A Chinese senior official claims that foreigners are using religions to "infiltrate" China, urging the religious leaders to battle against the move.
Last Sunday, Jia Qinglin, chairman of the National Committee of the Chinese People's Political Consultative Conference- the top advisory body of the country- spoke to the heads of China’s state-run religious affairs bureaus on a seminar, according to China’s official Xinhua news agency.
"Western religions and the Muslim religion were entering China in ways that were not in accord with the government’s wishes," Jia commented on the seminar, as quoted in another report by Agence France Presse (AFP).
The religious leaders were therefore warned to "obey the ruling Communist Party and guard against foreigners using religion to ‘infiltrate’ China."
According to AFP, Jia declared that "religious affairs work must be established within the overall work of the party and state and must completely obey, serve and develop under this task" in a bid to prevent "infiltration" and to "safeguard state security and social stability."
In addition, Xinhua new agency reported, heads of Chinese religious groups were called to unite patriotic religious figures and followers to make greater contribution to "the country's reform and modernization" as well as "the building of a harmonious socialist society."
Jia said the two focuses of the work of religious affairs bureaus in China in 2006 would be "uniting the broad masses of followers to contribute to the country's modernization drive" and "resisting the outside infiltration under the disguise of religion."
In the latest international religious freedom report published by the U.S. Department of State, the existing religious law in China regarding activities of foreign religious groups and missionaries was censored.
Currently, the State Administration for Religious Activities (SARA) and the Chinese Communist Party (CCP) United Front Work Department (UFWD) provide policy "guidance and supervision" on the implementation of government regulations regarding religious activity, including the role of foreigners in religious activity. Employees of SARA and the UFWD often are CCP members, who are atheists by party doctrine.
"Government officials continued to scrutinize closely contacts between citizens and foreigners involved in religion. The Government detained some citizens for providing religious information to foreigners and prevented some religious figures from traveling abroad," the report says.
"Some foreign church organizations came under pressure to register with government authorities, and some foreign missionaries whose activities extended beyond the expatriate community were expelled or asked to leave the country. In 2003, the Government banned the documentary film ‘The Cross’ and the book ‘Jesus in Beijing’," it adds.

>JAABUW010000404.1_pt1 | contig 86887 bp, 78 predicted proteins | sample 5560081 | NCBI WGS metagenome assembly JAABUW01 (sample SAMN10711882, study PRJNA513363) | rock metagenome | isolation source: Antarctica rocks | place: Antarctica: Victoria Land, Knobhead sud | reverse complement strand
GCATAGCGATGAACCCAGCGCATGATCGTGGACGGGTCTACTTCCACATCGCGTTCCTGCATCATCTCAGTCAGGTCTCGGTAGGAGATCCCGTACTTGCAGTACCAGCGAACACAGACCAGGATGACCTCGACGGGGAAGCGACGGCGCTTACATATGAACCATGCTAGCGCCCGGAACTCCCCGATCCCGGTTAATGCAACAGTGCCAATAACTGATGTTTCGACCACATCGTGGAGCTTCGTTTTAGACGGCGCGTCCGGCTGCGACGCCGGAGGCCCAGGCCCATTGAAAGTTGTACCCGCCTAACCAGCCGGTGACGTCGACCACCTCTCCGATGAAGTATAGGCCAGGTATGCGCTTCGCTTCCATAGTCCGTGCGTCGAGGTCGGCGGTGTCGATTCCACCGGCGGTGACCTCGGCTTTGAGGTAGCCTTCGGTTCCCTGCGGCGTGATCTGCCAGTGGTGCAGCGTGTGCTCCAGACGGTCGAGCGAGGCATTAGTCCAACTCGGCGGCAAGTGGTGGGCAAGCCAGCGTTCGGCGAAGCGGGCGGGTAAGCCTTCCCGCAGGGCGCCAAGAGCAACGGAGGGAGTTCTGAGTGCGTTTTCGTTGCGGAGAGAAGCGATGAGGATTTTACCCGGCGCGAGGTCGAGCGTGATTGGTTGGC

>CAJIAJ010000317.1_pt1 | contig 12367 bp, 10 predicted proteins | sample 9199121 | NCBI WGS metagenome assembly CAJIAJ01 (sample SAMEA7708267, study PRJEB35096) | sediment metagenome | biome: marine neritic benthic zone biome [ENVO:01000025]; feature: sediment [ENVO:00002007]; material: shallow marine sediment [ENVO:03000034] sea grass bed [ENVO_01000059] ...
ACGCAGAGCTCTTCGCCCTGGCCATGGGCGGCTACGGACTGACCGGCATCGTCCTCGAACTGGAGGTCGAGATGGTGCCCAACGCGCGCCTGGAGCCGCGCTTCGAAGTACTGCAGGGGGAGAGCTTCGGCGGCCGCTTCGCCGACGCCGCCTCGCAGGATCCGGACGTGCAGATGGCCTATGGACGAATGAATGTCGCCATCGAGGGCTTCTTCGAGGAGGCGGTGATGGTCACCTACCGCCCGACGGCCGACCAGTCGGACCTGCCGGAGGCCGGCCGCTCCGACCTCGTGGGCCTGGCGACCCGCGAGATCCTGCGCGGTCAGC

In both January 2005 and January 2004, the Chinese government organized a national meeting on religion and addressed similar theme, advising officials to guard against Christian-influenced "cults" and avoid "foreign infiltration under cover of religion," the report says. The message is almost the same even in 2006. This implies that there is an ongoing movement of the Communist Chinese government to restrict the influence of foreign religious groups in China.
According to the report, while all the Protestant churches are to affiliate with the (Protestant) Three-Self Patriotic Movement/Chinese Christian Council (TSPM/CCC) in order to be legally recognized, they must not be "subject to any foreign domination." The authorities permit officially sanctioned religious organizations to maintain international contacts that do not involve "foreign control," but what constitutes "control" is not defined. Regulations enacted in 1994 and expanded in 2000 codified many existing rules involving foreigners, including a ban on proselytizing.
Also, the government-authorized Patriotic Catholic Church is prohibited to recognize the authority of the Papacy in many fundamental matters of faith and morals. The Government even makes political demands on the clergy or leadership.
As a result, many Protestant and Catholic churches that refuse to compromise their theological grounds will not register with the government. These unregistered churches are often subjected to crackdown and harassment by the Chinese authorities. China has millions of Christians and many of them refuse to worship within state-controlled churches.
The report points out that the authorities have displayed increasing tolerance for foreigner religious people if their religious observance does not involve Chinese nationals. The authorities allowed foreign nationals to preach to other foreigners, bring in religious materials for personal use, and preach to Chinese citizens at churches at the invitation of registered religious organizations. Foreigners are prohibited from conducting missionary activities; however, foreign Christians teaching on college campuses may openly profess their faith, provided their proselytizing remains discreet.
Government prohibitions on foreign religious activities have also jeopardized the opportunities of Chinese Christians to receive formal theological training. According to the report, the Government limits the numbers of Catholic and Protestant seminarians to go abroad for additional religious studies, and some religious students have had difficulty obtaining approval to study abroad. In most cases, foreign organizations provide funding for such training programs.
Theological training and resources are very limited in China indeed. Protestant and Catholic churches in China, whether government-sanctioned or unregistered, flourish rapidly despite of persecution. There is a huge demand to raise pastors and church minister to shepherd the young churches in the midst of prevailing false teachings.